The mysterious writer, who goes by the pseudonym, John Twelve Hawks and is the author of “The Fourth Realm,” seems to intertwine his own personal mistrust of governments and corporations into his writing but the end result is a rich and engaging story.
This was kind of a bizarre book and if it weren't for Scott Brick's narration I probably wouldn't have stuck with it.
This book starts out really good but then takes a turn to the bizarre and does drag a bit about 1/2 way through. Stick with it though, it really picks up momentum in the second half and everything starts to make sense. The reason for the protagonist's disorder and why and how he became who he was, betrayal by the most unexpected and how Jake deals with them. But the ending makes this sad story so worth it and ends on a really great cliffhanger with unfinished relationships and personal revelations that makes me believe there will be a sequel. If you're looking for something a little different then this is it!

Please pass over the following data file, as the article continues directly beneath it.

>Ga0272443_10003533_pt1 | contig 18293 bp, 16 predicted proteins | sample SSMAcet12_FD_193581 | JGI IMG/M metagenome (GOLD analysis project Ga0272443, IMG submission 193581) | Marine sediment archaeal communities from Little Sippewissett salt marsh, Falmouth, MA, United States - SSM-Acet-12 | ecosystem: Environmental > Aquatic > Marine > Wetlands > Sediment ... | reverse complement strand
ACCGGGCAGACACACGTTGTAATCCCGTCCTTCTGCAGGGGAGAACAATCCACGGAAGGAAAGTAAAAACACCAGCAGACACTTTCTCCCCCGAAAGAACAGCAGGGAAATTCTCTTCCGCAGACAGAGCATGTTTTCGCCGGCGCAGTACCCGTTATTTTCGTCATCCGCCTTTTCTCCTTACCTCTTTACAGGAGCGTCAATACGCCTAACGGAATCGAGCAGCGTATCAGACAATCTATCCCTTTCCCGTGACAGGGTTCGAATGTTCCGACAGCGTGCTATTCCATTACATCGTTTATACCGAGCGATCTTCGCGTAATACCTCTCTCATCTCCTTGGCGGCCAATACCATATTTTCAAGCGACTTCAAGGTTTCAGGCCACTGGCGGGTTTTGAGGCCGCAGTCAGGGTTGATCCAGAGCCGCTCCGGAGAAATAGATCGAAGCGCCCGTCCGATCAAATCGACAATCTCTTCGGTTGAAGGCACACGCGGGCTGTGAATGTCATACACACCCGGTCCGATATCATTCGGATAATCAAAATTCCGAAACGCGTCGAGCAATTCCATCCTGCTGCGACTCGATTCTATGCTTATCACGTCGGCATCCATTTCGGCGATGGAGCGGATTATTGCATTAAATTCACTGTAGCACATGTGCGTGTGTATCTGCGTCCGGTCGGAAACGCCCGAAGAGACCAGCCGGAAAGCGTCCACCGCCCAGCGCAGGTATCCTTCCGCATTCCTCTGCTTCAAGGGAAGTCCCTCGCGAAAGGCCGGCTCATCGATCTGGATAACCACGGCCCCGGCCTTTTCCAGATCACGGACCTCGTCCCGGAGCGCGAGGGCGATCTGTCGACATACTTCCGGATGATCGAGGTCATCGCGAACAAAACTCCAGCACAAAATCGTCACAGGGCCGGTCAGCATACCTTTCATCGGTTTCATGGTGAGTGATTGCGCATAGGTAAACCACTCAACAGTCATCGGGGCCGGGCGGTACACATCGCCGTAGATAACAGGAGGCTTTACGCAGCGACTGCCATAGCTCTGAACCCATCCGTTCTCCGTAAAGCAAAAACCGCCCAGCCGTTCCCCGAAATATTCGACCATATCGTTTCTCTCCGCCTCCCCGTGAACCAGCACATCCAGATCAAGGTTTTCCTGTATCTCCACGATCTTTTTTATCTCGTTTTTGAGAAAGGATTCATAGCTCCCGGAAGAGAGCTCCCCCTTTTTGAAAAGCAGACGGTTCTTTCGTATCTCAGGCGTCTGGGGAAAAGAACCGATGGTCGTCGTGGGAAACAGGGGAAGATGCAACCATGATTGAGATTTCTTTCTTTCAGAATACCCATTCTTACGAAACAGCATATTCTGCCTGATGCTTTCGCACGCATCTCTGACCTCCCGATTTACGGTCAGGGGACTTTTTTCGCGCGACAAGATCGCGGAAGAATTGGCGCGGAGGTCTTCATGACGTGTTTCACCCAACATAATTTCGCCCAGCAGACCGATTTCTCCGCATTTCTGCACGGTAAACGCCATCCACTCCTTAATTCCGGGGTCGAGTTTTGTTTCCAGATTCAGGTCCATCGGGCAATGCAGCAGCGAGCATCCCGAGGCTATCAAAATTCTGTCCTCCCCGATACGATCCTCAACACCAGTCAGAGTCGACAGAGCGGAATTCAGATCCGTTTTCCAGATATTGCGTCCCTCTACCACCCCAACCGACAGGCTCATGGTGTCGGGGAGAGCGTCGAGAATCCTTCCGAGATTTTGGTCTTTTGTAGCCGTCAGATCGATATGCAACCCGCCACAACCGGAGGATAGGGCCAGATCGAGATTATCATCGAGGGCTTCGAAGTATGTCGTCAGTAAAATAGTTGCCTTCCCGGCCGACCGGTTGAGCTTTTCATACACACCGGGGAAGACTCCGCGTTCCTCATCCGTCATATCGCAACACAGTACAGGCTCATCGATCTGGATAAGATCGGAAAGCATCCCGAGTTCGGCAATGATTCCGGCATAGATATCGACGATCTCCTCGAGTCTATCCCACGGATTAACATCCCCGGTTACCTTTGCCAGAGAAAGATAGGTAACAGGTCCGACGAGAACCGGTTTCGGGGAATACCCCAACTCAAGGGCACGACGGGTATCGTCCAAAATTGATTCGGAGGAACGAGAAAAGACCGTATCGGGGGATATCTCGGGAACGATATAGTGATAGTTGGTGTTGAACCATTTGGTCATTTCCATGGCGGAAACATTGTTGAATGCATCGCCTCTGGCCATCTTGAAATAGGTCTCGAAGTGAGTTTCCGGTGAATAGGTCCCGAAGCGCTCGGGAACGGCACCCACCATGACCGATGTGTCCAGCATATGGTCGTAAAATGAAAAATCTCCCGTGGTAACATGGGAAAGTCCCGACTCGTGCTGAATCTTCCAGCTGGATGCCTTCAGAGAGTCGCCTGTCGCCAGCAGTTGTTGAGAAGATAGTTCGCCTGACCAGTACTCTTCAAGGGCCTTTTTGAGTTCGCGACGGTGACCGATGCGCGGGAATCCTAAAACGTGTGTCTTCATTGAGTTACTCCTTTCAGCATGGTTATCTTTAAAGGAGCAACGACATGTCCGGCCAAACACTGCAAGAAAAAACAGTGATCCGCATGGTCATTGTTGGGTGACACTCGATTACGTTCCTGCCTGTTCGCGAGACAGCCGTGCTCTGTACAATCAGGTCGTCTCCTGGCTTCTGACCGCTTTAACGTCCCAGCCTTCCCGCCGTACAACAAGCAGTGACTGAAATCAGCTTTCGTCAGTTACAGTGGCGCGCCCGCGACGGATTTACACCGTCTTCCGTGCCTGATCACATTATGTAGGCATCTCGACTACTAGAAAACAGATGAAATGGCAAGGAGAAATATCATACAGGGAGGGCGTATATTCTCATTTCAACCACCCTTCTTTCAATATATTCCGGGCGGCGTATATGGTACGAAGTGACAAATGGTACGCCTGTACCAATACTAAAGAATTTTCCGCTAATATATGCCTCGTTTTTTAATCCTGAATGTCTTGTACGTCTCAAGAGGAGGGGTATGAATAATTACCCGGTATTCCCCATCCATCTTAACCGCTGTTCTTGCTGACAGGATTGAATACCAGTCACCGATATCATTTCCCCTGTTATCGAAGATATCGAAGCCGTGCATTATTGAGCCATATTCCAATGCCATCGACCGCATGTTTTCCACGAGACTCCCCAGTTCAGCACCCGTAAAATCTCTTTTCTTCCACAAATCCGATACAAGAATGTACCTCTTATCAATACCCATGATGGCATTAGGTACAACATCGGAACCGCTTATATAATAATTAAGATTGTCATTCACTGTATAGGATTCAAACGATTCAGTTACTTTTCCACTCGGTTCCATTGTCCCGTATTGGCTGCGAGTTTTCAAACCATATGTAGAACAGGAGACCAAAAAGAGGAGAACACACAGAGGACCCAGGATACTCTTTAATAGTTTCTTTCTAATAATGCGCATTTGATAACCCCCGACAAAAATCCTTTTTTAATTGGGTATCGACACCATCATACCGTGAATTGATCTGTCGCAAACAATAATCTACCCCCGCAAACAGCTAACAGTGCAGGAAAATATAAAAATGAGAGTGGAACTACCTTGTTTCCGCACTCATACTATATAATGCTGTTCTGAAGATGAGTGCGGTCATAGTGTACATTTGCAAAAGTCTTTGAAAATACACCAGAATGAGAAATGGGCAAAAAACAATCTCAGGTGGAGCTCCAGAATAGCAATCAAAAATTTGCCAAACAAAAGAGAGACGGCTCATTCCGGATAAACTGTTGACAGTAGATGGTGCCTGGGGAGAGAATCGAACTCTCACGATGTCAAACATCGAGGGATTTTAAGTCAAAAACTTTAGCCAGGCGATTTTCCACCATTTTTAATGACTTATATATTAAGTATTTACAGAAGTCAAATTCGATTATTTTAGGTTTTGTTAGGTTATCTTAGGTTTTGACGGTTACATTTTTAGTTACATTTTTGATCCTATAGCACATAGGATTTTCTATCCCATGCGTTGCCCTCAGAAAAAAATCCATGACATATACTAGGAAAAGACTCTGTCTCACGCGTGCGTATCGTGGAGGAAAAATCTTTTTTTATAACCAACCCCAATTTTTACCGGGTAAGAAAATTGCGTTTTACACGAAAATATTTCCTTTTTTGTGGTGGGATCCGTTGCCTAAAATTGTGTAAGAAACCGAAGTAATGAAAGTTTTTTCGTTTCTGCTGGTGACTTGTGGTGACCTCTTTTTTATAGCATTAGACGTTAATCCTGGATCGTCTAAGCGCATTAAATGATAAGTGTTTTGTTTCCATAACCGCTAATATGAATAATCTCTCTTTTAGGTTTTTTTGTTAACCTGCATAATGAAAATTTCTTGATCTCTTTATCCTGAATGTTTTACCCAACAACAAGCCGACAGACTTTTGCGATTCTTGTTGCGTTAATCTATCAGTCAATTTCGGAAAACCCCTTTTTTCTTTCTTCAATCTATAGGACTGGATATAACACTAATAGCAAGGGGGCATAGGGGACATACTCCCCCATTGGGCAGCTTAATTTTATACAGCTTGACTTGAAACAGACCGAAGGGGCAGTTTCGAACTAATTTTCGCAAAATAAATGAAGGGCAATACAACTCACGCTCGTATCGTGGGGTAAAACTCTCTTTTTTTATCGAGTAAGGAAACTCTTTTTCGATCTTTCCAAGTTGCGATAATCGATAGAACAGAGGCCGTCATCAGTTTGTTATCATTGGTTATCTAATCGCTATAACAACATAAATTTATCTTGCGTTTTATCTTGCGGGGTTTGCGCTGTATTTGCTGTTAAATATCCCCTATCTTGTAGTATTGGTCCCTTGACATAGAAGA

Never read it. Frankly, not sure why audible asks this question.
The resolution is touching, and very unexpected.
Many, and this is one of his finest. He fully captures the principle character, and brings him to life ( such as that is !) . Easily one of his best best.
Life, or something like it.
This is a fantastic offering. At times violent, and at times somewhat creepy, it is an adult book that is consistent with other offering from Twelve. I highly recommend this book to ANY audible listener, not just scific/thriller fans.
Jacob Underwood is the perfect hit man. Cold detached, methodical, no emotion or feelings. He is given assignments and he completes them with obedient efficiency. But this assassin is different. Jacob was brain damaged in a motorcycle accident and suffers from Cotard's syndrome. He has no fear of death because he thinks he is already dead. The obedient Underwood is given the assignment of finding a bank employee who has disappeared with some important bank information. He is told to kill the employee. But for the first time, Jacob has other plans.